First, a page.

Using the Amstrad Word ProcessorLittérature English
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Thankfully this book is a little more interesting than its title might suggest - only the first 87 pages are devoted to using LocoScript, and while the tuition given might not be as thorough and foolproof as that provided by ‘Step by Step...' or even Susan Rogers' book, it is quite adequate for all but the most asinine.

Michael, if I might be so forward ('Mr Milan' disorientates me geographically), has no preconceptions about his readers. He clearly assumes that they would like to become computer literates who use commands rather than code words.! know I am supposed to be a computer expert because I can throw a boot disc together, but if I was a beginner I would learn a thing or two.

The LocoScript section seems fine. Moving on to matters more engaging we are introduced to CP/M. We are told why it is so important and life takes on a meaning again. To get the best out of this section you are going to have to do some homework of your own; let Michael point the way and seed the desire, and don't be frightened to experiment. No computer ever died from the wrong instruction - a few files deleted to be sure, but c'est la vie.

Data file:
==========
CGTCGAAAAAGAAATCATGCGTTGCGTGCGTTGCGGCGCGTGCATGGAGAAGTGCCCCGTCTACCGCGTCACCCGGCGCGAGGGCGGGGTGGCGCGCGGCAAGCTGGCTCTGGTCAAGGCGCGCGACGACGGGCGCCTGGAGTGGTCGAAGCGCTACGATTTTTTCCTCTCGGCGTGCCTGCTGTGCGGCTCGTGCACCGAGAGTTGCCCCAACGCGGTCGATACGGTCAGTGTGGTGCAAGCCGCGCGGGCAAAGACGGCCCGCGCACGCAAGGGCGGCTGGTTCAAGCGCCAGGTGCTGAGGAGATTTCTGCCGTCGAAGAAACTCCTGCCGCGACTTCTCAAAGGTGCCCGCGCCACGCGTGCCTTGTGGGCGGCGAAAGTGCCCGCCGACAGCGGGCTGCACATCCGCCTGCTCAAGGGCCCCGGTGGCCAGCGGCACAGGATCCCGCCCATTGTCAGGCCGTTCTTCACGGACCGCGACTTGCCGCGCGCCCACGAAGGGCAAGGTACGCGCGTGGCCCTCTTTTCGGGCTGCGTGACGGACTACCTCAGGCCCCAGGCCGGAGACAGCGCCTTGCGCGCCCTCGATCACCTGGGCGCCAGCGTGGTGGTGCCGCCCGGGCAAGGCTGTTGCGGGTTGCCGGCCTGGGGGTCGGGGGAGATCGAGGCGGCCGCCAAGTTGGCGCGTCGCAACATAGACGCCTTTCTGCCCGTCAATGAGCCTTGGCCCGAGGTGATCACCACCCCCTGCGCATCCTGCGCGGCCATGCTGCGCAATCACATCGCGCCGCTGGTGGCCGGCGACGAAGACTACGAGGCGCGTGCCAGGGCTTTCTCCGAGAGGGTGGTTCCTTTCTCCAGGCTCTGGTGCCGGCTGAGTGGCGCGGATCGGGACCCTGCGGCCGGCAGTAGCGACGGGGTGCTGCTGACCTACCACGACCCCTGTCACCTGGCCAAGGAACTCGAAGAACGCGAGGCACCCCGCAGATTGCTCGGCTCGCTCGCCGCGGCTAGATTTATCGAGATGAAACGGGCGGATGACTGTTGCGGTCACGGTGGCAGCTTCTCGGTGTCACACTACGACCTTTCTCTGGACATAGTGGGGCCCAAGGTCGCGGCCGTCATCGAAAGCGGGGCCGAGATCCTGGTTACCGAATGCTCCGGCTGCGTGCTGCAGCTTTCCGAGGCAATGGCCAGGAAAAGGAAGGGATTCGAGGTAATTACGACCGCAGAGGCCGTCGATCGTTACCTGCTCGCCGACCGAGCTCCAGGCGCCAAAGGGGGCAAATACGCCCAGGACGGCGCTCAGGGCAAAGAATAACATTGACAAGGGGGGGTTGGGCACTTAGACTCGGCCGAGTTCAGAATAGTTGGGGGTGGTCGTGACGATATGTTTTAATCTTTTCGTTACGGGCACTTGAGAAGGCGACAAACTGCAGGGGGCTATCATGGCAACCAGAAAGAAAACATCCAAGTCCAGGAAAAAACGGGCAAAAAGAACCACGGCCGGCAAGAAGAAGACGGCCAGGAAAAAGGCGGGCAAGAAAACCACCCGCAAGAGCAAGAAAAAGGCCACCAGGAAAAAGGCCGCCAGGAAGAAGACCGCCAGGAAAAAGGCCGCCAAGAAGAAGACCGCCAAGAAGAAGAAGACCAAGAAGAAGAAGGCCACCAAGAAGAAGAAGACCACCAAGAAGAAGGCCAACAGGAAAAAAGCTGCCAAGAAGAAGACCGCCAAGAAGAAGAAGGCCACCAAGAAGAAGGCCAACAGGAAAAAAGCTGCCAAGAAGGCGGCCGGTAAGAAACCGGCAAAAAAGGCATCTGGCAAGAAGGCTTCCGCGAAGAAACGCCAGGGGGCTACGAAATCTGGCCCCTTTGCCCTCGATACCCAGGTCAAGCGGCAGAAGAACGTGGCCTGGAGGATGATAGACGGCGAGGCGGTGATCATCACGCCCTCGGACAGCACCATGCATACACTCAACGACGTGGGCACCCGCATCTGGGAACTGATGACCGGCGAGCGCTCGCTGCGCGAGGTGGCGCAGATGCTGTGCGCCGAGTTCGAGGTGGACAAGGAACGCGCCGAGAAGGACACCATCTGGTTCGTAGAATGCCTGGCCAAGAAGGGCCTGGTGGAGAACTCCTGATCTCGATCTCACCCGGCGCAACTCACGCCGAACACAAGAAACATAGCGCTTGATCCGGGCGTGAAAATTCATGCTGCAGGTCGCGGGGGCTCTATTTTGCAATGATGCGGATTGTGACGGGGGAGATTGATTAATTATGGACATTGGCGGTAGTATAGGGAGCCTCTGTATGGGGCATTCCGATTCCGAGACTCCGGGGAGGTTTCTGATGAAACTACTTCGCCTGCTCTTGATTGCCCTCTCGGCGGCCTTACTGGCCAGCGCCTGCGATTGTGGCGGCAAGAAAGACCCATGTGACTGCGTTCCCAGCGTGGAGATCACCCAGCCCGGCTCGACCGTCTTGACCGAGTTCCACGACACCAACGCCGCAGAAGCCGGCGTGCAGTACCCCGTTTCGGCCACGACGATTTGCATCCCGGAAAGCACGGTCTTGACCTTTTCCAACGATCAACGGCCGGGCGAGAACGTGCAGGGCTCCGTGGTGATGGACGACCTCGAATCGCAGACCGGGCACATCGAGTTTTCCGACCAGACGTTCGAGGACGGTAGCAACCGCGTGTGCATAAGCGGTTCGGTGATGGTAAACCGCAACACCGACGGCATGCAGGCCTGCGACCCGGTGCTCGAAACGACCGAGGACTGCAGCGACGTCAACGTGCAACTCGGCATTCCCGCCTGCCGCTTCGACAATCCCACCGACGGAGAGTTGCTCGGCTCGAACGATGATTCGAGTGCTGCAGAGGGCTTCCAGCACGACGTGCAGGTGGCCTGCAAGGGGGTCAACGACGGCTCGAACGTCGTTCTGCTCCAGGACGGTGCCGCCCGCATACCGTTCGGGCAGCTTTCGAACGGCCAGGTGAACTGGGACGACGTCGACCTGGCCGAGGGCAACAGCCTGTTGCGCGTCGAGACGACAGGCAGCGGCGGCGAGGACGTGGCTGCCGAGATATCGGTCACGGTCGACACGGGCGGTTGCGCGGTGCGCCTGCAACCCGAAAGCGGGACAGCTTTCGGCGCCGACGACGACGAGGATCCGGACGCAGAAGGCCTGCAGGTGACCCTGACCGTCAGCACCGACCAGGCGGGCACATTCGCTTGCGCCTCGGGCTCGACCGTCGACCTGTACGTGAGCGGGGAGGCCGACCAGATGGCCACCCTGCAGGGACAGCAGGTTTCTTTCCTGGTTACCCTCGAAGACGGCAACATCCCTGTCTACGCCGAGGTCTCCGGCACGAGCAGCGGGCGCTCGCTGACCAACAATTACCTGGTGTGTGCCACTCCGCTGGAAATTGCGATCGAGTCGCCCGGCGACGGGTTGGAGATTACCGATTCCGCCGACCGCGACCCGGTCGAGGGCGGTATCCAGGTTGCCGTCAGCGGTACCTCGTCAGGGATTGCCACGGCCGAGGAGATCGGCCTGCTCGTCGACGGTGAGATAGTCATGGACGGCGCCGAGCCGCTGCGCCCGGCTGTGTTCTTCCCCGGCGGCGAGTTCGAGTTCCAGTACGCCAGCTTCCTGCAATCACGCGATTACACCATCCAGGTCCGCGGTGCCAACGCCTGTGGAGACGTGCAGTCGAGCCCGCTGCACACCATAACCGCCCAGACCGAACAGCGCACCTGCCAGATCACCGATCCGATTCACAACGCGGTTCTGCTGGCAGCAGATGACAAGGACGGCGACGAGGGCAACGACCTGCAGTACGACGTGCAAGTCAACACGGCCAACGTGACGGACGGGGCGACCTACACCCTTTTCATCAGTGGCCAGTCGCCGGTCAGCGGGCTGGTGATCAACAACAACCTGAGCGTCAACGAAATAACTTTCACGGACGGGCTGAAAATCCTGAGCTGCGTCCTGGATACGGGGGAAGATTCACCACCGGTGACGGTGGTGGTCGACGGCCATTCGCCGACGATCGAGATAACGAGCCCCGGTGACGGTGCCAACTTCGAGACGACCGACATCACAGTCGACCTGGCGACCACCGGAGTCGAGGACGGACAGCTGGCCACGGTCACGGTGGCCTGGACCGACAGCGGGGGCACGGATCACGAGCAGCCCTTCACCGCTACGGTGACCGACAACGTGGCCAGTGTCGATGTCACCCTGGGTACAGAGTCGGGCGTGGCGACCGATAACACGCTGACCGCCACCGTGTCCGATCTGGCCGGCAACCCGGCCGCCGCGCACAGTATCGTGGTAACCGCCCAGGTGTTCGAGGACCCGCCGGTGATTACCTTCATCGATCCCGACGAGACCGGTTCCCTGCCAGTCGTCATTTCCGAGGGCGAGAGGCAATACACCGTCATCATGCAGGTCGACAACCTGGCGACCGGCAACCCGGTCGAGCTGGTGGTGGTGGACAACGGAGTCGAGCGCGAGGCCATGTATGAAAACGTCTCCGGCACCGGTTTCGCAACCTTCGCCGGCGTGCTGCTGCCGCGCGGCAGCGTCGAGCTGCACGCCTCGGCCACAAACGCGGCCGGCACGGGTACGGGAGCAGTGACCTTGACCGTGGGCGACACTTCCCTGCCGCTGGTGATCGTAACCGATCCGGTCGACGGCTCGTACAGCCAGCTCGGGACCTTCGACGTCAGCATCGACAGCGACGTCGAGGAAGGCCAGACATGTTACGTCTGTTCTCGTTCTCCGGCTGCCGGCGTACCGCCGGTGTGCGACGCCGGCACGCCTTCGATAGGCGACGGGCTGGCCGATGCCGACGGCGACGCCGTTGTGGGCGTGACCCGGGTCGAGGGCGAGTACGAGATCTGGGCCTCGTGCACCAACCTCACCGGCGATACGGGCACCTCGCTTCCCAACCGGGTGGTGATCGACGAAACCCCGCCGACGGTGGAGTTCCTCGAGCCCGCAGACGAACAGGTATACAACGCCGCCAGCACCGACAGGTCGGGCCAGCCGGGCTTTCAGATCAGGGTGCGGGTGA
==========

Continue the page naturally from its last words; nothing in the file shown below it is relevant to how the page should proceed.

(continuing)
The chapter dealing with BASIC is useful if only for the two programs it contains, one being a card index system the other a typing tutor. This isn't an introduction to the language - well it's meant to be, but I can't see it satisfying the beginner. But never mind, there are bound to be many who will draw inspiration from this section.

Some useful advice is offered on commercial software, even if only two wordprocessors and no spreadsheets or databases are mentioned by name.

The author clearly has a disposition towards computer communications - over forty pages are devoted to the subject. Apart from the plug for ChitChat it's all useful information. He explains the different systems you can access, how the systems could help you, he even describes how to use Mail232. Instructions are given for connecting your PCW to a modem, a Brother typewriter, a BBC and even a Tandy computer (Not an Amstrad CPC or 1512!).

At the end of the book is a list of characters available from within LocoScript, the dreaded ASCII table and some rather clever charts showing how the menus in LocoScript fit together Can't help feeling I have seen those somewhere else.

It's well worth considering this book. It will help you understand computers, LocoScrtpt and communications.

It really is refreshing to see a book which addresses itself to the computer - rather than just the wordprocessor


★ PUBLISHER: NCC Publications
★ YEAR: 1987
★ AUTHOR: Michael Milan
★ PRICE: £8.50

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L'Amstrad CPC est une machine 8 bits à base d'un Z80 à 4MHz. Le premier de la gamme fut le CPC 464 en 1984, équipé d'un lecteur de cassettes intégré il se plaçait en concurrent  du Commodore C64 beaucoup plus compliqué à utiliser et plus cher. Ce fut un réel succès et sorti cette même années le CPC 664 équipé d'un lecteur de disquettes trois pouces intégré. Sa vie fut de courte durée puisqu'en 1985 il fut remplacé par le CPC 6128 qui était plus compact, plus soigné et surtout qui avait 128Ko de RAM au lieu de 64Ko.